Anti-Semitic posters on UVic campus abhorrent


Canada welcomes all

The federal Liberal government is set to welcome one million new immigrants to Canada by 2020, through a three-year plan that will slowly increase the number of immigrants each year.

In light of the recent anti-Semitic posters being spread across UVic, this message couldn’t be more important than it is right now.

“Defend Canadian Heritage and fight back against anti-White hatred — a message from the Alt-Right,” read the sign posted in the Cornett building on campus earlier this month.

We live in a scary world, where people will go out of their way to write hate messages denouncing certain racial groups. Yet, it’s not just UVic that is seeing an increase in racial hatred. The wave of alt-right racism is spreading throughout the country.

“Race war is inevitable,” said one neo-Nazi sign hung up at the University of Northern British Columbia.

“Fu*k Your Turban,” was the heading of another poster seen at the University of Alberta last year. As if that heading wasn’t vulgar and gross and enough, the message underneath was worse: “If you’re so obsessed with your third-world culture, go the fu*k back to where you came from!”

That phrase is horrifying. It’s not that simple, as many immigrants can’t just go back to their countries. Many of them flee their homes and come to Canada as an escape — bringing their home culture with them.

Immigration should be celebrated. It leads to diversity, helps combat the aging population, and often gives families fresh starts in a new country.

It’s no secret that Canada’s population is aging. For the first time ever, seniors aged 65 and up make up more of the population than children aged fourteen and under: 16.9 per cent to 16.6 per cent respectively.

Many immigrants come to Canada relieved for their fresh start. They help to replace the current aging population and bring new perspectives to many jobs.

Liberal Immigration Minister Ahmed Hussen mentioned that the current aging workforce is a significant point the government takes into consideration about immigration.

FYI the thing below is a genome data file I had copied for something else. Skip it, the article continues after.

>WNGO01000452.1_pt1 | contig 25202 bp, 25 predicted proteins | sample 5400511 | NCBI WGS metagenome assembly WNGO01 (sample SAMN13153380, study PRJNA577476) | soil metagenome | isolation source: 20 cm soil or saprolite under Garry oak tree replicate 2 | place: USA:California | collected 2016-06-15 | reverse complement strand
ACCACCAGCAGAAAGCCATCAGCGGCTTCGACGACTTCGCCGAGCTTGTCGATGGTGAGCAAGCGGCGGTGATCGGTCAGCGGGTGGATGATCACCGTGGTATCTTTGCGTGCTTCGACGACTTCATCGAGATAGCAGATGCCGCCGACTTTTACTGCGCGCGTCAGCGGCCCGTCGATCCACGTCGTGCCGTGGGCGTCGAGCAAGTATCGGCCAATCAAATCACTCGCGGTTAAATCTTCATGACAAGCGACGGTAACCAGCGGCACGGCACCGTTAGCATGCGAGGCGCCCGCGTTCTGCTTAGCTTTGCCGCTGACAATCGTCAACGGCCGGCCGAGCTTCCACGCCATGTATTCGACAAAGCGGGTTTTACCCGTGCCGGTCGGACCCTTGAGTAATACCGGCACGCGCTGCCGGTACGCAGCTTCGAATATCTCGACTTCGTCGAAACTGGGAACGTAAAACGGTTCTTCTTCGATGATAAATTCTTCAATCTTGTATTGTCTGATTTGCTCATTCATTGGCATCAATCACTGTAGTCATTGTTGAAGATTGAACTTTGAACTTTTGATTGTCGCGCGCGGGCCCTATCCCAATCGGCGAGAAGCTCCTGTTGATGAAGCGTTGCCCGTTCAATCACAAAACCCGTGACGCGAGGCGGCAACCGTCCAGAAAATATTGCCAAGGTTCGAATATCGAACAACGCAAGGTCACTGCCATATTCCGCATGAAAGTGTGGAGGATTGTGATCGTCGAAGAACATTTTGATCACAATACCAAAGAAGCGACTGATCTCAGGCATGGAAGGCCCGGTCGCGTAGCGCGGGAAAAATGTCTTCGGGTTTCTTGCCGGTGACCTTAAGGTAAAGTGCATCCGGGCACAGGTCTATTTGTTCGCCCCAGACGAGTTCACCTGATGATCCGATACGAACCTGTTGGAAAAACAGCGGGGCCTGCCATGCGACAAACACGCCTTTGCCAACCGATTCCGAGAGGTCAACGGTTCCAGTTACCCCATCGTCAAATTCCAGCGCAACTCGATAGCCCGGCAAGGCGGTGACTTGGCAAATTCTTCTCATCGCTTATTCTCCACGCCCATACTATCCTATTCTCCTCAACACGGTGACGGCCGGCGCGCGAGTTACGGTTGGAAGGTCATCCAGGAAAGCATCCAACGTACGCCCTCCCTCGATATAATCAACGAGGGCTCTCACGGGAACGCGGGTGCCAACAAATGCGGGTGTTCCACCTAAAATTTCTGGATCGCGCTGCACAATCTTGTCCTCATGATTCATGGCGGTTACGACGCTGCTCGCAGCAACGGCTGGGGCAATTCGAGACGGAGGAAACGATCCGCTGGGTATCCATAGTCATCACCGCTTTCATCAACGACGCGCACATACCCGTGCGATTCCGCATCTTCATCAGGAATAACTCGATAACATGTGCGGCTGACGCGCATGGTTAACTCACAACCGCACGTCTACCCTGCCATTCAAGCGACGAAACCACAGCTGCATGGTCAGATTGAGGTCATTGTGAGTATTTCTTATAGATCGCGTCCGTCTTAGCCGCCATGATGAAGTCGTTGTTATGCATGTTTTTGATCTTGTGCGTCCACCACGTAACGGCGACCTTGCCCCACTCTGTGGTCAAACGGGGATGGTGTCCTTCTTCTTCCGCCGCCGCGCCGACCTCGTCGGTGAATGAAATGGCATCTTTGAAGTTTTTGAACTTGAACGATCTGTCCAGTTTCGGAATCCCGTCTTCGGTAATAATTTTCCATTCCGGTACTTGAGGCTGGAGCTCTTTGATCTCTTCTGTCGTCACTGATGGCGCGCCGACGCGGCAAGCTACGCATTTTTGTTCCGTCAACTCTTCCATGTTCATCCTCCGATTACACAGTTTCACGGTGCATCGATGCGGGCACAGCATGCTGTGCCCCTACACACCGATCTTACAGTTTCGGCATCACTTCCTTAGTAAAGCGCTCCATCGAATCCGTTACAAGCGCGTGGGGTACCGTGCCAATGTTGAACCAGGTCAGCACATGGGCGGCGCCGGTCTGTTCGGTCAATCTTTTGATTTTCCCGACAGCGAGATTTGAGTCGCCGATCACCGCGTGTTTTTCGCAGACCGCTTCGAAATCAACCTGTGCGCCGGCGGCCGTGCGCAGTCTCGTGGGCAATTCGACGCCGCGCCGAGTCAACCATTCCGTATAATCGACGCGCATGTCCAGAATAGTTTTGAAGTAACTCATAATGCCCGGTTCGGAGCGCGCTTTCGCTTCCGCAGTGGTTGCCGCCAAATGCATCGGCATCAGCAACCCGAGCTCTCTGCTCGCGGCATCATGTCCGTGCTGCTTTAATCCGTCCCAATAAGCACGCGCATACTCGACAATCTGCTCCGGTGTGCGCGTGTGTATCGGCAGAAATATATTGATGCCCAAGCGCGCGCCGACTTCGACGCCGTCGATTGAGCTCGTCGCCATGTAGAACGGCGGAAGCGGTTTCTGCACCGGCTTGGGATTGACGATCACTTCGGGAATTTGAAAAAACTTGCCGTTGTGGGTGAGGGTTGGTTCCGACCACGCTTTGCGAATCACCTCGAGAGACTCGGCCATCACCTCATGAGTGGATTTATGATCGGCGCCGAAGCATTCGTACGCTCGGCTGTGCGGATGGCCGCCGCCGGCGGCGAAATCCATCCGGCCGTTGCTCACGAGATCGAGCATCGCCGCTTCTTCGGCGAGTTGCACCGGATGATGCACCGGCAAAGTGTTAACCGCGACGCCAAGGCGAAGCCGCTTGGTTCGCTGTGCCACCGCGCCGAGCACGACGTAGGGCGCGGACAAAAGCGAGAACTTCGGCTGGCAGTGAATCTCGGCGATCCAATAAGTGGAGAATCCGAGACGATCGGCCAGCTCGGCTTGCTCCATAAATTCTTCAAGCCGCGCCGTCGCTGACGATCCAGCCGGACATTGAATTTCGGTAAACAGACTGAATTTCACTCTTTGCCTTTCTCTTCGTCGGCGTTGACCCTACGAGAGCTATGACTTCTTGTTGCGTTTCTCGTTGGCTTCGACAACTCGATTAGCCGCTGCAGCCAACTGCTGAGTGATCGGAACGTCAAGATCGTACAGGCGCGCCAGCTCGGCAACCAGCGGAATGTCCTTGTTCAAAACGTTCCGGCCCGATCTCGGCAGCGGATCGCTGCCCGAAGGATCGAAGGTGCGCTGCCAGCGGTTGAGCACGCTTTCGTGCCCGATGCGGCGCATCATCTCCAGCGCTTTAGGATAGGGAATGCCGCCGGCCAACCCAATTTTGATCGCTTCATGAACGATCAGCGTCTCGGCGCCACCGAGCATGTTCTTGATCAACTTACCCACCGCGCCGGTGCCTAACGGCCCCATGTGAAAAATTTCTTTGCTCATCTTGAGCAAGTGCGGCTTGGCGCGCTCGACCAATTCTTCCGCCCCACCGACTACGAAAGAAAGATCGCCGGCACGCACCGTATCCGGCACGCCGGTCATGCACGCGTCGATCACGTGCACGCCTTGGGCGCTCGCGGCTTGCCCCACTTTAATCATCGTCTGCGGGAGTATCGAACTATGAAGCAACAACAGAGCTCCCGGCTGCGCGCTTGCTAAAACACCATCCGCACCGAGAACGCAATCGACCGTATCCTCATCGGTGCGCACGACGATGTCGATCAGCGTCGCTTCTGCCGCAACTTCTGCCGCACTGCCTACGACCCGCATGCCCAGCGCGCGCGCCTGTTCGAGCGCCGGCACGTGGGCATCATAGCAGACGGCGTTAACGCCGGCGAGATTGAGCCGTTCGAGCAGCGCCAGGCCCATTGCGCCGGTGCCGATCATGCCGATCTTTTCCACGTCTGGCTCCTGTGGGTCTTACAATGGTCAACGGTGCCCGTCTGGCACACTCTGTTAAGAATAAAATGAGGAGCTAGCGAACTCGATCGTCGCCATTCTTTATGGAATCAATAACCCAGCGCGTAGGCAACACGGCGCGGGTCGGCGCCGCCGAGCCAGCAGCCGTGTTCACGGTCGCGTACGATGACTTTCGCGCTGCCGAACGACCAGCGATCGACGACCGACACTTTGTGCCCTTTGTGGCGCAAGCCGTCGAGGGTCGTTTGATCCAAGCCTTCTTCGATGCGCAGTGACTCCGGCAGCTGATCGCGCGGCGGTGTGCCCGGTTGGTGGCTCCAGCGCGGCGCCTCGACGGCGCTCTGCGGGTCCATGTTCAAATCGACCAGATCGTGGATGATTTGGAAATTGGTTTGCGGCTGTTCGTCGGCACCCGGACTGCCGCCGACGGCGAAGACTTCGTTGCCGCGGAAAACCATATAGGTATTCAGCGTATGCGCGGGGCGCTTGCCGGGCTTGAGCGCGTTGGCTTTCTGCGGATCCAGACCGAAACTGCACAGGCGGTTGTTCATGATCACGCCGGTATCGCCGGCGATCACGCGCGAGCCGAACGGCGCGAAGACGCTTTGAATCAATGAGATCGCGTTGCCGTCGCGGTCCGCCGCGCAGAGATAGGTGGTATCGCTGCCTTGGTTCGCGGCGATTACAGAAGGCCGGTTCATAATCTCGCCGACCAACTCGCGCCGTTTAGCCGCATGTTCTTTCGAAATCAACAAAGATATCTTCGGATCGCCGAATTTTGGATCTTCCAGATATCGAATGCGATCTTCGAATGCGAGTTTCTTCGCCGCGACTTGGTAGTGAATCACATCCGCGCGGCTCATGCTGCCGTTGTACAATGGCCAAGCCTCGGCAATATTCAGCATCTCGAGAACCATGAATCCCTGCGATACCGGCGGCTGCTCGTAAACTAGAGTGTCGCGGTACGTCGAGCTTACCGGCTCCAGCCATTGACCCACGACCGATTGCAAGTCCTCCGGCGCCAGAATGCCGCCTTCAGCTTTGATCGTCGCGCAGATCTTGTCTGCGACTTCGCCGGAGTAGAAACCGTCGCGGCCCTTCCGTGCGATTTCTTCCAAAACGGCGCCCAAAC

“Five million Canadians are set to retire by 2035, and we have fewer people working to support seniors and retirees,” Hussen said.

Therefore, the arrival of immigrants should be celebrated, instead of shunned through posters at many Canadian universities.

But immigration is important beyond just the economics. Canada is often referred to as a cultural mosaic, a reference to the differing cultures that represent our country. Each person fits together to create an image of Canadian cooperation. That phrase is evident now, with a 2016 Census report saying 21.9 per cent of Canadians are immigrants — the highest percentage in 85 years.

Every immigrant brings their own sense of identity for other Canadians to learn from.

For example, think of all the different types of food you’ve eaten from different cultures here in North America. Spicy pad Thai at a street vendor, sushi with tangy wasabi from an Asian restaurant (where, if you’re like me, you’re still learning to use chopsticks as the sushi rolls crumble in between the two sticks), to a hearty tomato chilli. Each meal contains a sense of identity that a cook brought from their old country.

Without immigration, I may not be in Canada today.  My family immigrated from Portugal to Vancouver in the 1970’s, after they saw a postcard of Vancouver and immediately said “I want to live there.” A photo is the sole reason I am lucky to call Canada home, and I am forever grateful to the government for allowing my family into Canada and the Canadian citizens that welcomed my family to Canada.

It breaks my heart to see hate speech posters spread across Canada — especially here at UVic.

Every time I see a poster or picture referencing how someone who is different (with darker skin for example), should not be allowed in Canada, I look down to my tanned skin and think what the creator of that message would say to me. What makes me any more or less valuable than another person?

Canada should be shared with everyone: white skin, dark skin, or tanned skin. It doesn’t matter where you came from or what your background is. We are all Canadians.